Report advices caution while choosing the four-digit PIN
20 September 2012
If a person were asked to guess his or her four-digit PIN, randomly, the odds of getting the correct number would be one in 10,000 tries - or if he had three tries it would be one in 3333. However, if one were careless enough to choose his/her birth date, say a year in the 1900s or an obvious numerical sequence, the chances would be much better, according to Slate magazine.
According to Slate, researchers at the data analysis firm Data Genetics have found the three most popular combinations - 1234, 1111, and 0000 - accounting for close to 20 per cent of all four-digit passwords.
Also, every four-digit combination starting with 19 ranks above the 80th percentile in popularity, while those in the upper-1900s coming in the highest.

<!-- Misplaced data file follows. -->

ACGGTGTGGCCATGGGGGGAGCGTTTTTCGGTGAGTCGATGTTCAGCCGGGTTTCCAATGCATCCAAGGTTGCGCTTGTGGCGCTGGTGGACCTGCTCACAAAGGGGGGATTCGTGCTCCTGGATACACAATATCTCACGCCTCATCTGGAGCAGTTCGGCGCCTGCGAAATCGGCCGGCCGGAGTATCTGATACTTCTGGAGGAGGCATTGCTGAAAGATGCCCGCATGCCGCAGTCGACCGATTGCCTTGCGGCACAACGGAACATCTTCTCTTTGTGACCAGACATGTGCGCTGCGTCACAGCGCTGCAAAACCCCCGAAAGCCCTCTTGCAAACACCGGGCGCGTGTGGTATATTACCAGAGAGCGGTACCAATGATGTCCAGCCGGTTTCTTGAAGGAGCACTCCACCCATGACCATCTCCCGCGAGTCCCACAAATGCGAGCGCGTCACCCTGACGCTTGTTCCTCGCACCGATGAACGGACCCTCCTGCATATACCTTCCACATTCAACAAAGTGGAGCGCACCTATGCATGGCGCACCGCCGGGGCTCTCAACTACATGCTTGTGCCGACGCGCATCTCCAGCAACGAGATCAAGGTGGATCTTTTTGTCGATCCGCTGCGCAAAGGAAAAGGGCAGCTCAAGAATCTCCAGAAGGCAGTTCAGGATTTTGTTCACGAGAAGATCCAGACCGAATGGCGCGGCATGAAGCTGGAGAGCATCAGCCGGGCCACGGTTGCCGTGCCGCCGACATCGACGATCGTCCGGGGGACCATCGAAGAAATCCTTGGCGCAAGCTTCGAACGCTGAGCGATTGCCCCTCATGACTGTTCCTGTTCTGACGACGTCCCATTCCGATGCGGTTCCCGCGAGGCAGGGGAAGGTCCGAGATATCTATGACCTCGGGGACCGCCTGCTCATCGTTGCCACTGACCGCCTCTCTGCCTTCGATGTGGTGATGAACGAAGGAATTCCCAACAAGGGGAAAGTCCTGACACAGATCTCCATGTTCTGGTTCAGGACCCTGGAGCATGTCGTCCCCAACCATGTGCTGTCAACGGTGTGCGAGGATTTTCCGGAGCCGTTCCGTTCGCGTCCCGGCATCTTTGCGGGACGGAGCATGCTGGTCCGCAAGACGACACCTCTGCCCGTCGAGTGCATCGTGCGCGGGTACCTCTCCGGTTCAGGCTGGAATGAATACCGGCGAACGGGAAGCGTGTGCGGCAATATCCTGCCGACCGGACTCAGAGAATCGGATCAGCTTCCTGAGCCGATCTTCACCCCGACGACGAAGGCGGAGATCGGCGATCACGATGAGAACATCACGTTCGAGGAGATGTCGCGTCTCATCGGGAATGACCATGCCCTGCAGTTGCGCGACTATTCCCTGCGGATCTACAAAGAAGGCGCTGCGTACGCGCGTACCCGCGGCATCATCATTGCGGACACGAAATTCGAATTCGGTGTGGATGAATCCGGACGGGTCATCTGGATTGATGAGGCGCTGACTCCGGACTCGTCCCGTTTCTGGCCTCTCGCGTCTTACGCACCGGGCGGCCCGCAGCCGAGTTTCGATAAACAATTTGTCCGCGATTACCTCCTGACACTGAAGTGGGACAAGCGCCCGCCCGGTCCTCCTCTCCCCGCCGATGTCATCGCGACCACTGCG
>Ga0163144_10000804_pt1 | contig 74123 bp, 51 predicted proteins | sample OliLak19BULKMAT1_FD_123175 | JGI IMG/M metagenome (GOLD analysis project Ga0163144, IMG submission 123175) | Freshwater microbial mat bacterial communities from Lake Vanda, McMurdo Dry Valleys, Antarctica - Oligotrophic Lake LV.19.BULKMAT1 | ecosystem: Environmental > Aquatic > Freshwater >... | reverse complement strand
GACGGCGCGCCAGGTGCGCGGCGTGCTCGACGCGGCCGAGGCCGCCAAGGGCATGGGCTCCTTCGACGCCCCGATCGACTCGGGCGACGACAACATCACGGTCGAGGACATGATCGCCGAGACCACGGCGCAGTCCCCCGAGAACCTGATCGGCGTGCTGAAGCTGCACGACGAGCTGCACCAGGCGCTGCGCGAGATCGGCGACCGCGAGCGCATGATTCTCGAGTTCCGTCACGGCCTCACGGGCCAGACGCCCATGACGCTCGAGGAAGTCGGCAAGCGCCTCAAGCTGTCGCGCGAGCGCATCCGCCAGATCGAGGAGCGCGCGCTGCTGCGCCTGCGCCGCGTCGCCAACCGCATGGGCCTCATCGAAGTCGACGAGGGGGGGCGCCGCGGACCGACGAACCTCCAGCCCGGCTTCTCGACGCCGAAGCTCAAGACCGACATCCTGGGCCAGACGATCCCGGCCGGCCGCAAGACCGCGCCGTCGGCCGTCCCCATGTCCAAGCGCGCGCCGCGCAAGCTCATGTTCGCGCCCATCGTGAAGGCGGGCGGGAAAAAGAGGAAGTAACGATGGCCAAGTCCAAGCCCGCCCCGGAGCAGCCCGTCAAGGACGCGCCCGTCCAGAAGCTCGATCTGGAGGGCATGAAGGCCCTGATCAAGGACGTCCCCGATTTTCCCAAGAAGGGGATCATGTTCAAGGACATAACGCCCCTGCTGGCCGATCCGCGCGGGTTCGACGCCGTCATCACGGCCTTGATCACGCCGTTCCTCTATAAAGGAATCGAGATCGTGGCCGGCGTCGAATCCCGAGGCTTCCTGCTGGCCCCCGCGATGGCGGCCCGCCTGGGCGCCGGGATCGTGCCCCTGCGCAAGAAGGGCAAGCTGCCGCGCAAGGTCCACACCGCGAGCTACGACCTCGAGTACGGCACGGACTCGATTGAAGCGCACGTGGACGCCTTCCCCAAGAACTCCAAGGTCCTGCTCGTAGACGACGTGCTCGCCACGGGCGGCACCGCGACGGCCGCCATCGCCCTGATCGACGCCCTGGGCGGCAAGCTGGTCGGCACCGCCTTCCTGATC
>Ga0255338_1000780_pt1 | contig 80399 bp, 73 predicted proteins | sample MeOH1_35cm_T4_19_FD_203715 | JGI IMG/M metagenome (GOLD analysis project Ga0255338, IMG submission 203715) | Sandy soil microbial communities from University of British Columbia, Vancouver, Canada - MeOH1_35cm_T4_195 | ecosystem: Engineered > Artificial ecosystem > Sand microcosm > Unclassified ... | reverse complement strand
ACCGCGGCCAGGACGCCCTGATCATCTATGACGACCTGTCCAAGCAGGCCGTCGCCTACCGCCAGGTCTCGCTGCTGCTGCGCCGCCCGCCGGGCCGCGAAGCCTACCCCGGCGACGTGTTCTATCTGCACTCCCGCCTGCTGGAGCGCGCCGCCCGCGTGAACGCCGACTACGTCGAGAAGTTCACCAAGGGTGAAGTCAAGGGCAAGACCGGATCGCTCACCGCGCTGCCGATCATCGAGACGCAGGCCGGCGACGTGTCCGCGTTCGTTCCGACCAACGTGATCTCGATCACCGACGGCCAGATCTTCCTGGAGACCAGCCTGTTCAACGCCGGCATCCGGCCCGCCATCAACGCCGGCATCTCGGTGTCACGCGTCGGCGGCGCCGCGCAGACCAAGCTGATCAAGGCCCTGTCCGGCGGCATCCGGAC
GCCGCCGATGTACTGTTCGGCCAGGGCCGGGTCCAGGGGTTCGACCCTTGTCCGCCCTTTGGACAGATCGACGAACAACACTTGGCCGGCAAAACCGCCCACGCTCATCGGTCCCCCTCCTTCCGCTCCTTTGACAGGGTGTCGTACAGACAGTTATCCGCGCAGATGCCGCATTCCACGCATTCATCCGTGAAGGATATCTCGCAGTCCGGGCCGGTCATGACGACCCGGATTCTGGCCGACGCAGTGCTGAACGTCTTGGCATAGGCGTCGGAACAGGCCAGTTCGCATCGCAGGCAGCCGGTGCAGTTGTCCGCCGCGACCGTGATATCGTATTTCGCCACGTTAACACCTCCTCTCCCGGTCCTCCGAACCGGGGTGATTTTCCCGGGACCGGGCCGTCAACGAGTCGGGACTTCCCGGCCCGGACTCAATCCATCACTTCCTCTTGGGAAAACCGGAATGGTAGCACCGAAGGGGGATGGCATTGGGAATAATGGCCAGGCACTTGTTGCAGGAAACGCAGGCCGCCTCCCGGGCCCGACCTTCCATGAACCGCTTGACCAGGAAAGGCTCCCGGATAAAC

Quite popular in the US at least are MM/DD combinations- those with the first two digits between 01 and 12 and the last two between 01 and 31.
So, it may not be a good idea to choose your birth date, your birth year or a number that might be a lot of other people's birthday or birth year making it significantly easier to guess your password.
At the other end of the scale, the least popular combination - 8068 is used less than 0.001 per cent of the time. But, according to Data Genetics, that would not be a good choice now that the information is public.